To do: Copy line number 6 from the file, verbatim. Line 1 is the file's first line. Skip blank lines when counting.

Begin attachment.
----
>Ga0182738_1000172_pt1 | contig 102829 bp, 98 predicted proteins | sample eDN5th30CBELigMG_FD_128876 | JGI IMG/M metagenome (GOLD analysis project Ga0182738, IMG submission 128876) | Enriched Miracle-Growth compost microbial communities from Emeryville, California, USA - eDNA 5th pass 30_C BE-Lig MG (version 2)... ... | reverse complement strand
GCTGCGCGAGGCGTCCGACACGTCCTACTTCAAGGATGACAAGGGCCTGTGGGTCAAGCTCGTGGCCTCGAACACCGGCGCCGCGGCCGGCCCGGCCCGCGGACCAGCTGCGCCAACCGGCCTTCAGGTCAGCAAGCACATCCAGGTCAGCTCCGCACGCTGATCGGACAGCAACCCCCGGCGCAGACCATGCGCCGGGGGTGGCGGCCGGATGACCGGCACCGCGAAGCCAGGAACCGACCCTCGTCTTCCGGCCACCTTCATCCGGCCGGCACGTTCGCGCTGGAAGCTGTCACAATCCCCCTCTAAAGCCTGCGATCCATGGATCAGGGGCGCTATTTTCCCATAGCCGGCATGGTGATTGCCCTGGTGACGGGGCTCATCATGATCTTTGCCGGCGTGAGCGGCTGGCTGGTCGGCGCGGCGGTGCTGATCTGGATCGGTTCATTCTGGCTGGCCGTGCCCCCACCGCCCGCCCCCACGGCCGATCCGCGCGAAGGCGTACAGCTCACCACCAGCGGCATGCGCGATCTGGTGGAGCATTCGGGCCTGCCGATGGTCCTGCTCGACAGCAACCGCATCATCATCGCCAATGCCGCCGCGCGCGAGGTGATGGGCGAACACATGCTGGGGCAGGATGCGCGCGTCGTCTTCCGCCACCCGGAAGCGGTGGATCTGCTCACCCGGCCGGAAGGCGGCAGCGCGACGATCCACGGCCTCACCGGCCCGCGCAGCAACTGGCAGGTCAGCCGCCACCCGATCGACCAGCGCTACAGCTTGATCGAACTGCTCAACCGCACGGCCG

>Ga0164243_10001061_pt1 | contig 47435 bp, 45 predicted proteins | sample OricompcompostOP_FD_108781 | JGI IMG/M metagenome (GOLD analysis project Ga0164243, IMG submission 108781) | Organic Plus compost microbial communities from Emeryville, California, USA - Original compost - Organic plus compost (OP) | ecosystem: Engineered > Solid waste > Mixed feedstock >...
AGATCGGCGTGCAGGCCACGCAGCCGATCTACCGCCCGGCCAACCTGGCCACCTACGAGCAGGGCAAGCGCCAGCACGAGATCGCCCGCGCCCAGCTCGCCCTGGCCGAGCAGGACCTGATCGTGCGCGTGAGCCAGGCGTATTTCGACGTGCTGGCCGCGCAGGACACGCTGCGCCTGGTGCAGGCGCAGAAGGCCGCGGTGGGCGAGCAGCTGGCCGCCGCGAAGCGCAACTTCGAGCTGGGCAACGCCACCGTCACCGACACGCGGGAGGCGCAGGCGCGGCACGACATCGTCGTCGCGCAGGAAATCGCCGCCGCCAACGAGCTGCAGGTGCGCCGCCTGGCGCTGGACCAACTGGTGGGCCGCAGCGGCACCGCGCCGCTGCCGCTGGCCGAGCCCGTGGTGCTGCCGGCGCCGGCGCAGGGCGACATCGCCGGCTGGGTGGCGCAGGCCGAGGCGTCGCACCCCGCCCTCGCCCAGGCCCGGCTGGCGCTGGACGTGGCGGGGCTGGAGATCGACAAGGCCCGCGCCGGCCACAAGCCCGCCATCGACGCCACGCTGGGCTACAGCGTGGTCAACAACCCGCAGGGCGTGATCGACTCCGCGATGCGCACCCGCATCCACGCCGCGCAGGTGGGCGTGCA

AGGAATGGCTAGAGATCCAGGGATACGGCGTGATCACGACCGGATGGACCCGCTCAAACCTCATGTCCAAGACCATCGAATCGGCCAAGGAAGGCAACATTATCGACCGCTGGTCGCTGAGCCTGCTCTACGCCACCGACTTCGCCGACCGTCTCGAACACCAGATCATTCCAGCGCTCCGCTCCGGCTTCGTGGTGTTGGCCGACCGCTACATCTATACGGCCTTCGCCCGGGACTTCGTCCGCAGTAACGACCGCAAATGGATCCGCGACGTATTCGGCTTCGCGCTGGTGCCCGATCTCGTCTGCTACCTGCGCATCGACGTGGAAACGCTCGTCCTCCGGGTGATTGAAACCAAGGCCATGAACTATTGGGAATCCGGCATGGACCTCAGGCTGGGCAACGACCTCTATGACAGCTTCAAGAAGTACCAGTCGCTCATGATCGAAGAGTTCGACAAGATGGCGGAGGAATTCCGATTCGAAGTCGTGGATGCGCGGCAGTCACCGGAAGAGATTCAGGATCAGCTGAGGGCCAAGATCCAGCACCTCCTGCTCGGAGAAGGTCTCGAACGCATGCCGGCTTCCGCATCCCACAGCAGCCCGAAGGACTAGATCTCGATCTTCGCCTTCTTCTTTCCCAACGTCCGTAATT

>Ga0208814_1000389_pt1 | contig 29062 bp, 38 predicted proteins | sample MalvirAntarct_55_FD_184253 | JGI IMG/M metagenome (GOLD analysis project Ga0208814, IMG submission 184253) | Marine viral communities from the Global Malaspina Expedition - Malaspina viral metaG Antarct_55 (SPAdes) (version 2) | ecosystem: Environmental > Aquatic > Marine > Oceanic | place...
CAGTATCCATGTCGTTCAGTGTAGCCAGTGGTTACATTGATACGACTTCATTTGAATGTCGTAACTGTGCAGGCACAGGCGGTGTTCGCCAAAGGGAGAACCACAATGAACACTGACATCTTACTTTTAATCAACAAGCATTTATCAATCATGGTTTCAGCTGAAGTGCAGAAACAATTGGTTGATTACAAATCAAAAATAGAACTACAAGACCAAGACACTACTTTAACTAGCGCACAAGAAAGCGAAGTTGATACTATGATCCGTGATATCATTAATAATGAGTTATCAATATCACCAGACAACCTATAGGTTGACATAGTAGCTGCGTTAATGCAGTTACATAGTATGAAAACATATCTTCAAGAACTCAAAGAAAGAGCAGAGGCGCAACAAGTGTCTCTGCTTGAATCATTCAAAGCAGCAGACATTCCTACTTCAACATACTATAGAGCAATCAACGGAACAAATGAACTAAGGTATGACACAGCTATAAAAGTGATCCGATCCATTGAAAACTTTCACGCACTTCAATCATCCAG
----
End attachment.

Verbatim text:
>Ga0208814_1000389_pt1 | contig 29062 bp, 38 predicted proteins | sample MalvirAntarct_55_FD_184253 | JGI IMG/M metagenome (GOLD analysis project Ga0208814, IMG submission 184253) | Marine viral communities from the Global Malaspina Expedition - Malaspina viral metaG Antarct_55 (SPAdes) (version 2) | ecosystem: Environmental > Aquatic > Marine > Oceanic | place...